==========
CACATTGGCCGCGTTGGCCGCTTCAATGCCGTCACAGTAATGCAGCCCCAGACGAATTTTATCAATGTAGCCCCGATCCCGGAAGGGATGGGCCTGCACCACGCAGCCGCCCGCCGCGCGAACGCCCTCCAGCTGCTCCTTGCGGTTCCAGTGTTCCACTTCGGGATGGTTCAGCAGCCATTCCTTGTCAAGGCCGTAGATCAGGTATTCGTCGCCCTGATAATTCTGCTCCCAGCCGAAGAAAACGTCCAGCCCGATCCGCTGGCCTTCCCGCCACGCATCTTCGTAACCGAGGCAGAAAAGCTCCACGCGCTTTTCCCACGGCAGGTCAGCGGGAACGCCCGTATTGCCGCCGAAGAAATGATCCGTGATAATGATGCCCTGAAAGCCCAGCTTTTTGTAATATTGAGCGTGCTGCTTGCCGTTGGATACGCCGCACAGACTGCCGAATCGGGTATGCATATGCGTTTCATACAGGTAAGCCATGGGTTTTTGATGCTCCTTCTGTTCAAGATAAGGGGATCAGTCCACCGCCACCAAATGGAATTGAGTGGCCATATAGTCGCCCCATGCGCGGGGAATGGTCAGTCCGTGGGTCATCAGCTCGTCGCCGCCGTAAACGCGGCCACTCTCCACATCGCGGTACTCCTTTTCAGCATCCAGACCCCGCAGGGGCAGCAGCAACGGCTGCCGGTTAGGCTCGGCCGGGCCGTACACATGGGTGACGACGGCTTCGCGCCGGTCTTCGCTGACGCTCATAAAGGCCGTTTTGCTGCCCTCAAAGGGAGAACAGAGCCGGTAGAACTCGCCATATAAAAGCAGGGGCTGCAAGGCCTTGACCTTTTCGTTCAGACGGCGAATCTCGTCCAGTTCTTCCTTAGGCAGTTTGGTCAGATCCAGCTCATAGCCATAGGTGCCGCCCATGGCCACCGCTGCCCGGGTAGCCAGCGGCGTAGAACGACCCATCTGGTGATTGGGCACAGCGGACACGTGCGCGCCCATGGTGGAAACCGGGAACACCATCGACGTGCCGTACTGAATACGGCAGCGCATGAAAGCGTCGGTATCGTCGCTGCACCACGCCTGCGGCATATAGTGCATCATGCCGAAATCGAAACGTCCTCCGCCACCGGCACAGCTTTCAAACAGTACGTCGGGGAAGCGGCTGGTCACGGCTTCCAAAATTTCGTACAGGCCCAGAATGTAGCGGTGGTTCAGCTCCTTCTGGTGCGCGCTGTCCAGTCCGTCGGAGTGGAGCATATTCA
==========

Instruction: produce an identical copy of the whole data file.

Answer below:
CACATTGGCCGCGTTGGCCGCTTCAATGCCGTCACAGTAATGCAGCCCCAGACGAATTTTATCAATGTAGCCCCGATCCCGGAAGGGATGGGCCTGCACCACGCAGCCGCCCGCCGCGCGAACGCCCTCCAGCTGCTCCTTGCGGTTCCAGTGTTCCACTTCGGGATGGTTCAGCAGCCATTCCTTGTCAAGGCCGTAGATCAGGTATTCGTCGCCCTGATAATTCTGCTCCCAGCCGAAGAAAACGTCCAGCCCGATCCGCTGGCCTTCCCGCCACGCATCTTCGTAACCGAGGCAGAAAAGCTCCACGCGCTTTTCCCACGGCAGGTCAGCGGGAACGCCCGTATTGCCGCCGAAGAAATGATCCGTGATAATGATGCCCTGAAAGCCCAGCTTTTTGTAATATTGAGCGTGCTGCTTGCCGTTGGATACGCCGCACAGACTGCCGAATCGGGTATGCATATGCGTTTCATACAGGTAAGCCATGGGTTTTTGATGCTCCTTCTGTTCAAGATAAGGGGATCAGTCCACCGCCACCAAATGGAATTGAGTGGCCATATAGTCGCCCCATGCGCGGGGAATGGTCAGTCCGTGGGTCATCAGCTCGTCGCCGCCGTAAACGCGGCCACTCTCCACATCGCGGTACTCCTTTTCAGCATCCAGACCCCGCAGGGGCAGCAGCAACGGCTGCCGGTTAGGCTCGGCCGGGCCGTACACATGGGTGACGACGGCTTCGCGCCGGTCTTCGCTGACGCTCATAAAGGCCGTTTTGCTGCCCTCAAAGGGAGAACAGAGCCGGTAGAACTCGCCATATAAAAGCAGGGGCTGCAAGGCCTTGACCTTTTCGTTCAGACGGCGAATCTCGTCCAGTTCTTCCTTAGGCAGTTTGGTCAGATCCAGCTCATAGCCATAGGTGCCGCCCATGGCCACCGCTGCCCGGGTAGCCAGCGGCGTAGAACGACCCATCTGGTGATTGGGCACAGCGGACACGTGCGCGCCCATGGTGGAAACCGGGAACACCATCGACGTGCCGTACTGAATACGGCAGCGCATGAAAGCGTCGGTATCGTCGCTGCACCACGCCTGCGGCATATAGTGCATCATGCCGAAATCGAAACGTCCTCCGCCACCGGCACAGCTTTCAAACAGTACGTCGGGGAAGCGGCTGGTCACGGCTTCCAAAATTTCGTACAGGCCCAGAATGTAGCGGTGGTTCAGCTCCTTCTGGTGCGCGCTGTCCAGTCCGTCGGAGTGGAGCATATTCA